Book Review: Chasing Ghosts by Glenn Rolfe


Chasing Ghosts

By Glenn Rolfe

Published by Sinister Grin Press, August 1, 2016

4 Stars

One of my earliest guilty pleasure movies was Wrong Turn. I was obsessed with the backwoods creatures that knew no moral boundaries, who seemed to exist solely to inflict pain and eat other humans. This premise is ruthlessly terrifying, and I found myself, years later, equally frightened by Glenn Rolfe’s take on this vicious plot in his novella, Chasing Ghosts.

For such a short book, Rolfe is able to pack an immense amount of characters into the main plot—and not just filler, but characters you actually feel for. He opens with a ghost hunt gone wrong, where a group of young boys stumble into a dangerous family of monstrous humans. It then fast forwards a bit, following a punk band and their mistake to agree to play a show in the secluded woods. We are treated to a slasher-esque pacing of characters being picked off one by one, and as quickly as the blood-spilling and mayhem begins, it continues until the stories bittersweet end.

This book is brutal. It is relentless. The thrill moves at a breakneck speed. Rolfe depicts violence in such an empathetic, yet over the top way, that you find yourself cringing involuntarily when the action ramps up. There are few details spared to really bring that 80s horror vibe home. I could easily picture what was going on at every turn, as Rolfe’s writing has a very cinematic quality to it. Each page splashes across your imagination vividly, a feat that is not often achievable at this consistency.

While this is a book that I will remember because of its hard-hitting gore and horror, the amount of emotional work done in this book does not go unnoticed. The relationships between characters are well-established in a short period of time and still find space to develop in interesting, interconnected ways. This makes the pain felt by characters resound even louder as it’s felt by the characters close to them as well. Rolfe does what a lot of modern-day slashers can’t—makes you care if the characters live or die.

There were few things I was less enthusiastic about with this book. One, however, is that the title, combined with the summary, makes you feel like you are going to read something very different than what you get in the book. I was a bit confused when the focus of the book started to become clearer, but still, far from disappointed. The other small issue I had was with the late introduction of the law enforcement characters, who felt slightly forced into the fray. It would have been interesting to see them developed more throughout the story. I gladly would have read another hundred pages in this world!

All in all Rolfe’s Chasing Ghosts was a true treat to read in the dark, covers pulled tight. I’m looking forward to reading more in Rolfe’s catalog, as he clearly has an eye for horror and pulls off one of the more disturbing reads I’ve come across.

(Disclaimer: Review copy received from publisher. Thank you!)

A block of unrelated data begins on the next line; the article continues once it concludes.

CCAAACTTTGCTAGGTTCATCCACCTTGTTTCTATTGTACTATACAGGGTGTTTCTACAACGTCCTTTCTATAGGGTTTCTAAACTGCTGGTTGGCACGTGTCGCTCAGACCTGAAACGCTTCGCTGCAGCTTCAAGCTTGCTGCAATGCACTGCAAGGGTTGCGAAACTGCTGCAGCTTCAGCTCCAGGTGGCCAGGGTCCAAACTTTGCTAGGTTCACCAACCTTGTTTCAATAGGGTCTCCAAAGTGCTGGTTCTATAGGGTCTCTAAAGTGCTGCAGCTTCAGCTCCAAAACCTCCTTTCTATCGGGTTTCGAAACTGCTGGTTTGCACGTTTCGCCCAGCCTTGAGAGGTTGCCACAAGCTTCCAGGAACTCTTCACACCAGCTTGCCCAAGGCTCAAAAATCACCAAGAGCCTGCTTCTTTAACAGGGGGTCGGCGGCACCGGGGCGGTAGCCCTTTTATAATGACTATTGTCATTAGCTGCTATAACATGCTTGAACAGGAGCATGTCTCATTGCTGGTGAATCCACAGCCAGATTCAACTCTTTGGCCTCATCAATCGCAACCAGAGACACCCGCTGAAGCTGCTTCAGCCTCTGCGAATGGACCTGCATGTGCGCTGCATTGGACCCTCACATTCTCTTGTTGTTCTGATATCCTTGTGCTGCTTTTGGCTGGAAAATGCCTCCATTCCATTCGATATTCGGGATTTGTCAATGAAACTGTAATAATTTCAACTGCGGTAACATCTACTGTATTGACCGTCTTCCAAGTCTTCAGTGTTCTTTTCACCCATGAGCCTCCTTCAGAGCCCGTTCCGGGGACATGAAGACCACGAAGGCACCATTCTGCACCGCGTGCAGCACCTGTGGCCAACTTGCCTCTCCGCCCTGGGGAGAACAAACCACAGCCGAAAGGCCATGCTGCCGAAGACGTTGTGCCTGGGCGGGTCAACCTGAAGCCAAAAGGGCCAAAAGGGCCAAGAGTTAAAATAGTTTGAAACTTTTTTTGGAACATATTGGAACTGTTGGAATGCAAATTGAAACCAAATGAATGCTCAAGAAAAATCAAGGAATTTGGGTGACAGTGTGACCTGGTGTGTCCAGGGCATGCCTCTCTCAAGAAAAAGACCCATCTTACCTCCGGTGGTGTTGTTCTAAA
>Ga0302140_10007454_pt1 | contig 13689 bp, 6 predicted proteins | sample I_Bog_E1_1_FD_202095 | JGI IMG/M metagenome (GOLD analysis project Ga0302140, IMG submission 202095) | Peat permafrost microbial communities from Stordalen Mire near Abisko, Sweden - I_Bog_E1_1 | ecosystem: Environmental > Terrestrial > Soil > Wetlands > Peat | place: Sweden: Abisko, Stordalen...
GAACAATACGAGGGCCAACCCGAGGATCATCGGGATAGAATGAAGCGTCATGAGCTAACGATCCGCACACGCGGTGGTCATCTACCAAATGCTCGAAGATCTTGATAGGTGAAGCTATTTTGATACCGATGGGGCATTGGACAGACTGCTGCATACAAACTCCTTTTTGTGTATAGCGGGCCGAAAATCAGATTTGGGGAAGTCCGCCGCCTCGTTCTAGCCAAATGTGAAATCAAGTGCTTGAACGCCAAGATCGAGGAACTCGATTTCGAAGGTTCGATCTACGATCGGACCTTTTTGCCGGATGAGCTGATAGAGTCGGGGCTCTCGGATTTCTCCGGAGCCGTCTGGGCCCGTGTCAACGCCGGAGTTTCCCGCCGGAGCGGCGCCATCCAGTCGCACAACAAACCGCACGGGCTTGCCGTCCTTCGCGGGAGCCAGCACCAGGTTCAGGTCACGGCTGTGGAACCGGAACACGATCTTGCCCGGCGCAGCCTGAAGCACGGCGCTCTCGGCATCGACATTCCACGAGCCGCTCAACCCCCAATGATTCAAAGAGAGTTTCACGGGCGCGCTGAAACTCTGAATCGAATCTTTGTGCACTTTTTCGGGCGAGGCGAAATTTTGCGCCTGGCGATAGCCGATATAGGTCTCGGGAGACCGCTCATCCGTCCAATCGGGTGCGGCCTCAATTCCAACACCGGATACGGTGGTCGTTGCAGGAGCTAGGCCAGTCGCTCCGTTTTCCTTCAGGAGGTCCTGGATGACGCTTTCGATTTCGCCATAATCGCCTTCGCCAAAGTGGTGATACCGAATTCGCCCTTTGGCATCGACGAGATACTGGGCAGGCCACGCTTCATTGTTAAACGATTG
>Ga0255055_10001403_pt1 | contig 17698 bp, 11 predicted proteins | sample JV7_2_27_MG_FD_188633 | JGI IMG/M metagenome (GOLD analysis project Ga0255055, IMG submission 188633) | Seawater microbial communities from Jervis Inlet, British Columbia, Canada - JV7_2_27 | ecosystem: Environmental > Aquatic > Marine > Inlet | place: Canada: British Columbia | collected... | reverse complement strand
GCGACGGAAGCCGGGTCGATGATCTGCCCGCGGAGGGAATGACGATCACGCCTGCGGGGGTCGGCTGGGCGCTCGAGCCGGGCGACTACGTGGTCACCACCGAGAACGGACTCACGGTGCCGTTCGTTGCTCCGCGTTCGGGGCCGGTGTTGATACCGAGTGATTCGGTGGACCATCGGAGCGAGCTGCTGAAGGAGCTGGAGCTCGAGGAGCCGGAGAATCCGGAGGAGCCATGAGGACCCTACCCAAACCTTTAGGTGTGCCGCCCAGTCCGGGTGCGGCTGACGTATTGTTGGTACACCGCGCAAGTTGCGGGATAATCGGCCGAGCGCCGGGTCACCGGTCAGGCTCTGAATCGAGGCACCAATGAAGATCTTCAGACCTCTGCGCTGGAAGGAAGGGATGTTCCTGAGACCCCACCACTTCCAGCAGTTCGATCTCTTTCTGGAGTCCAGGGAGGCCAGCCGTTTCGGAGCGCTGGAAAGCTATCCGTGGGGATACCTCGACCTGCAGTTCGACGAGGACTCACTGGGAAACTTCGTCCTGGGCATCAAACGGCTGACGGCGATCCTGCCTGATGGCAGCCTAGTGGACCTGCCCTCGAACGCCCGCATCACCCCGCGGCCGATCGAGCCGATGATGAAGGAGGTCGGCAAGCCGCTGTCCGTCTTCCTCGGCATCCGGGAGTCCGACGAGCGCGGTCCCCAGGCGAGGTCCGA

Book Review: Kill Hill Carnage by Tim Meyer


Kill Hill Carnage

By Tim Meyer

Published by Sinister Grin Press, July 15 2018

4.5 Stars (Rounded up)

A few pages into Kill Hill Carnage by Tim Meyer, published by Sinister Grin Press, I knew I was holding one of my favorite horror books to be released this year. I was in the mood for something gory, lively, with a little humor and a lot of heart, and I found that in this book and so much more.

Kill Hill Carnage draws from the splattery depths of 80s horror, with creature and mad scientist throwbacks, campground massacres, and classic tale of “group of friends go into the woods and get more than they bargained for”. At face value, that’s enough fun to keep your attention through this novel. However, Meyer, with a knack for writing witty dialogue and palpable action, brings these fun tropes into a league of their own.

The plot of this book is thoroughly amusing, requiring page turn after page turn with an inability to be put down. The story travels non-linear paths, describing the monster-led massacre of a camp decades earlier, switching back and forth to the current-day group of young adults seeking thrills in those same woods. At no point did I feel lost in the story, each timeline and character perspective serving to push the story along at relatively breakneck speed.

One of the aspects I enjoyed most from Kill Hill Carnage was that there was a dynamic range of characters in the story. Meyer created realistic, interesting, and complex characters in the group of friends who are at the heart of this story—Jenna, Seth, Fiona, Dave, and Warren. While this group of friends are tied together in a twisty web of bffs, partners, wannabe-lovers, and acquaintances, Meyer does well to illuminate relationships in compelling directions. The other characters in the story—rough and gruff Frank and the scientists of Kill Hill allow for additional character development in well-written personalities. In addition to the solid cast at the center of the story, Meyer treats the reader to plenty of fodder to live up to the titular carnage.

Speaking of slaughter, while Meyer’s is talented in his ability to portray likable (and appropriately unlikable) characters with fun and often humorous dialogue, his ability to make me feel a little ill is to be equally lauded. Kill Hill Carnage was wrought with gore and the grimace-inducing action that causes it. This book is sharp in its descriptions of mayhem, with tense, gooey moments to fill the gaps between action as well.

I could go on and on about how this book is something close to a perfect read, but instead, I’m going to go light a candle and wish to the splatterpunk gods for a sequel.

(Disclaimer: Review copy received from publisher. Thank you!)